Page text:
- Network Automation is broadly accepted as key to the success of 5G
- Without it the next gen mobile technology may be too complex to manage by human brainpower alone
- The problem is that 5G-pursuing operators appear to be slowing on automation
Network Automation is not new, but as Caroline Gabriel of Rethink’s RAN Research points out in a recently released report, to now operators actually haven’t thought the cost and challenges inherent in trying to engineer a high degree of network automation were actually worth it. So despite some initial enthusiasm, LTE networks remained pretty-much unautomated, mostly because the 3 per cent drop in costs predicted was too low.
Now we have 5G and the outlook seems to be very different.
5G is deemed to be potentially so complicated with its network slicing, software control and dynamic network management that the human brain is no longer capable of working out what’s happening, let alone how to fix it when something goes wrong.
Then, as Caroline Gabriel points out, there is the complexity inherent in mixing small, pico and macro base stations, complex antenna arrays, beam forming and network-wide virtualisation
For that reason, a high level of AI-driven automation programme is thought to be crucial just to get the network up and running properly.
But there’s another reason. 5G’s entire economic case is predicated against a vast reduction in operational expenditure and that comes with automation. No self management and no automation - no profitable 5G.
The problem is that operators seem to have slowed down on their adoption decisions says the report.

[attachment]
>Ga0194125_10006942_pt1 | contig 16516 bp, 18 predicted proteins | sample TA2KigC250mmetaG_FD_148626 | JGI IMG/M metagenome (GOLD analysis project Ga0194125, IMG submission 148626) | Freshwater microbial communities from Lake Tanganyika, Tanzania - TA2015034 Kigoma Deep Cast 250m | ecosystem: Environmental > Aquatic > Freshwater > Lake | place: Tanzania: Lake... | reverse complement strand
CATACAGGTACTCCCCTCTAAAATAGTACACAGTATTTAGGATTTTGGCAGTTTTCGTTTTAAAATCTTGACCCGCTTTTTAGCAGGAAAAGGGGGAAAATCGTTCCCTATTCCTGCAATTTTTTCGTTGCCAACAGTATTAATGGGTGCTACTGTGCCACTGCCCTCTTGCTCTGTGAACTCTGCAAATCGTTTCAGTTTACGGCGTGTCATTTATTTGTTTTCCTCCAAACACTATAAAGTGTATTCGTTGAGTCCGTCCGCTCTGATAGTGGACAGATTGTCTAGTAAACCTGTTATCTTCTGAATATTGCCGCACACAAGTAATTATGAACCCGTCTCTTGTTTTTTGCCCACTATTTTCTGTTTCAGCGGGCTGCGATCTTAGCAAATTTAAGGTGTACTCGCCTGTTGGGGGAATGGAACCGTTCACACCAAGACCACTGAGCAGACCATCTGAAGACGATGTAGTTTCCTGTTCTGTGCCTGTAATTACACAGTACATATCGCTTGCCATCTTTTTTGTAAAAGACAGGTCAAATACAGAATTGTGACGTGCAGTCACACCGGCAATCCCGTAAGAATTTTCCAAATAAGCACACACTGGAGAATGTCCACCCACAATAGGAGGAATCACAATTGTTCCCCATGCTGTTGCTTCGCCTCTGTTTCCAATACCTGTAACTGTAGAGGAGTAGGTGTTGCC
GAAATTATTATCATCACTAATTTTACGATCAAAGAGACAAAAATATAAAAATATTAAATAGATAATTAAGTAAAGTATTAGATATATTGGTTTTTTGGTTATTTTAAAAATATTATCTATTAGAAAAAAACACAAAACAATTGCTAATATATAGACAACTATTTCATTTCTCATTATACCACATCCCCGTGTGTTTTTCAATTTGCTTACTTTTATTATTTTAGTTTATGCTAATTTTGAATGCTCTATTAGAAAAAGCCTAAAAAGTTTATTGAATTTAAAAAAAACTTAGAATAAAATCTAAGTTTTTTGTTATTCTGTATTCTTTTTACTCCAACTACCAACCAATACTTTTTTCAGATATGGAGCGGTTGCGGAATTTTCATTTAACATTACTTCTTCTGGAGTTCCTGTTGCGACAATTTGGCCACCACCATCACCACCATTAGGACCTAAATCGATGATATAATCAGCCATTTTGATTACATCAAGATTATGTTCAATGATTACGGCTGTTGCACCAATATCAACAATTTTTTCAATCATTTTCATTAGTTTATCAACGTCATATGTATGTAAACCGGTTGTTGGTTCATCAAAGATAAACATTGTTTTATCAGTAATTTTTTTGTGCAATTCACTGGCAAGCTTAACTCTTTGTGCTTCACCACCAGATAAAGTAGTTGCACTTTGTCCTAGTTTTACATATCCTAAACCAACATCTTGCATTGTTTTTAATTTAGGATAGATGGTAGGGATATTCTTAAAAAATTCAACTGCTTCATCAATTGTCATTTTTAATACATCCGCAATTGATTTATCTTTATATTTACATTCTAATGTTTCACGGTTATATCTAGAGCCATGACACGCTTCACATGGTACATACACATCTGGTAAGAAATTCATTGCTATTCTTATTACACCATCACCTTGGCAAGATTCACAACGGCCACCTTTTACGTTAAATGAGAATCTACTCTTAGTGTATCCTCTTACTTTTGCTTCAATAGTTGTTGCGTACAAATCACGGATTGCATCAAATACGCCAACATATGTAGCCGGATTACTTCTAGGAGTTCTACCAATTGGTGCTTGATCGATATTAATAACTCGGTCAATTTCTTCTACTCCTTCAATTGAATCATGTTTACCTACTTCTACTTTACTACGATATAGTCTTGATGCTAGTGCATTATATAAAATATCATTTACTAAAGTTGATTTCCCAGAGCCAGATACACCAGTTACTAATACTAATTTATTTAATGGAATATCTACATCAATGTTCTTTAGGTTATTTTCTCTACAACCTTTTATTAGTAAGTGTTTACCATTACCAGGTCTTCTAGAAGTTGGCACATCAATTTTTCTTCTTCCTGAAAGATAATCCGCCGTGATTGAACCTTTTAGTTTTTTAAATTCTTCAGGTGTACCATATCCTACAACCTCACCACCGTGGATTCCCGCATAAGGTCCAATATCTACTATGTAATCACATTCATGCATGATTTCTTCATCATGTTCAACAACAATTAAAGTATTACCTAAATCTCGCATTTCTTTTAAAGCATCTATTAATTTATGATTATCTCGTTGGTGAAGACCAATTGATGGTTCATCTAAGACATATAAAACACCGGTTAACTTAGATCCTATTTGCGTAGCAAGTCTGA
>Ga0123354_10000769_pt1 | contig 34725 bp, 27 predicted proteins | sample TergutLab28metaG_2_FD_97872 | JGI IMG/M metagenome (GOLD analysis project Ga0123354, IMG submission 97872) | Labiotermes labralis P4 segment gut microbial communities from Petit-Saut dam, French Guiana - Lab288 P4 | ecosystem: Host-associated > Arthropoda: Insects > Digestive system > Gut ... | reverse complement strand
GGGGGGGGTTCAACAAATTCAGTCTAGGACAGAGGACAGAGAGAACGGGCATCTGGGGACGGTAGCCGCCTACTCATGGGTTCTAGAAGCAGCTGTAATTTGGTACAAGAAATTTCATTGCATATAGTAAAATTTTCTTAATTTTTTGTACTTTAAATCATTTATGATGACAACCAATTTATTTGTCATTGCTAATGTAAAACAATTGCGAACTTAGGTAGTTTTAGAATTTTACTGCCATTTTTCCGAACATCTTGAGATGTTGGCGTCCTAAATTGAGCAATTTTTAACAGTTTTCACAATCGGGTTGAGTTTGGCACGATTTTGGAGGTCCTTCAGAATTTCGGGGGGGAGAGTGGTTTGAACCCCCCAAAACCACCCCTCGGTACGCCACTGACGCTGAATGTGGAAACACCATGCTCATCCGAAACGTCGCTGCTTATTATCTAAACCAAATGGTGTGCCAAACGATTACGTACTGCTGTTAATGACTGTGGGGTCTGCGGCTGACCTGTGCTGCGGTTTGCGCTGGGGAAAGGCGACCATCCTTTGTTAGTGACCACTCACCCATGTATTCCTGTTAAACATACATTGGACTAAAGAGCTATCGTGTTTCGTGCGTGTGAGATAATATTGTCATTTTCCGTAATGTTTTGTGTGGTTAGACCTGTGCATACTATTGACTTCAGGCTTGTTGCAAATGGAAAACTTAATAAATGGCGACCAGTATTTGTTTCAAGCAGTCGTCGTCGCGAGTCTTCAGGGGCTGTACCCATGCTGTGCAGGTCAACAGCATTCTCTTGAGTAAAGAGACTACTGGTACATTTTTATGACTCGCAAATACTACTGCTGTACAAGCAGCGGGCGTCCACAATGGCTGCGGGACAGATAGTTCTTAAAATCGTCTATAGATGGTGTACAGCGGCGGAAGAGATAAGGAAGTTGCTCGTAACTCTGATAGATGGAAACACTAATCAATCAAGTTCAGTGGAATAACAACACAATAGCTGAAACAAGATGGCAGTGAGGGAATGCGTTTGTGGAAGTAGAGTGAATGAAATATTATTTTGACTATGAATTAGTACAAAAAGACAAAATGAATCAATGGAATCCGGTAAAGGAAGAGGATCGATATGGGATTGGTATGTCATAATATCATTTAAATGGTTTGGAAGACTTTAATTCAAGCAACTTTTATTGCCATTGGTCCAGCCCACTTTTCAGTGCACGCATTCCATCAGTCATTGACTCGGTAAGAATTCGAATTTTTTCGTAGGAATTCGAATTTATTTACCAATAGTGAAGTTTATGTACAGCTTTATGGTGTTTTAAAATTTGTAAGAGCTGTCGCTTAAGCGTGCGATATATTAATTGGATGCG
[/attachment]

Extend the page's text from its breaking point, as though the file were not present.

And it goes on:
“Operators’ timelines for significant degrees of automation have lengthened, though their goals for [5G by] 2025 are similar or even more ambitious. This partly reflects a natural dose of realism that creeps in when the deadline draws near. Automation will be a gradual process for most operators and that is often the best approach, provided each stage delivers benefits and is related both to short term economic goals and to future strategy.”
The danger though, is that operators may move too slowly and fail to plan properly. Leading operators have ambitious plans - in the case of both AT&T and Deutsche Telekom the goal is to automate at least 80 per cent of their physical network processes and virtual network functions in both the RAN and the end-to-end network, a process which promises to be long and highly disruptive. If they fail to move quickly through this phase and end up ‘unautomated’ they “risk sacrificing many of the promised TCO and efficiency gains” that justified the huge investment in 5G in the first place.
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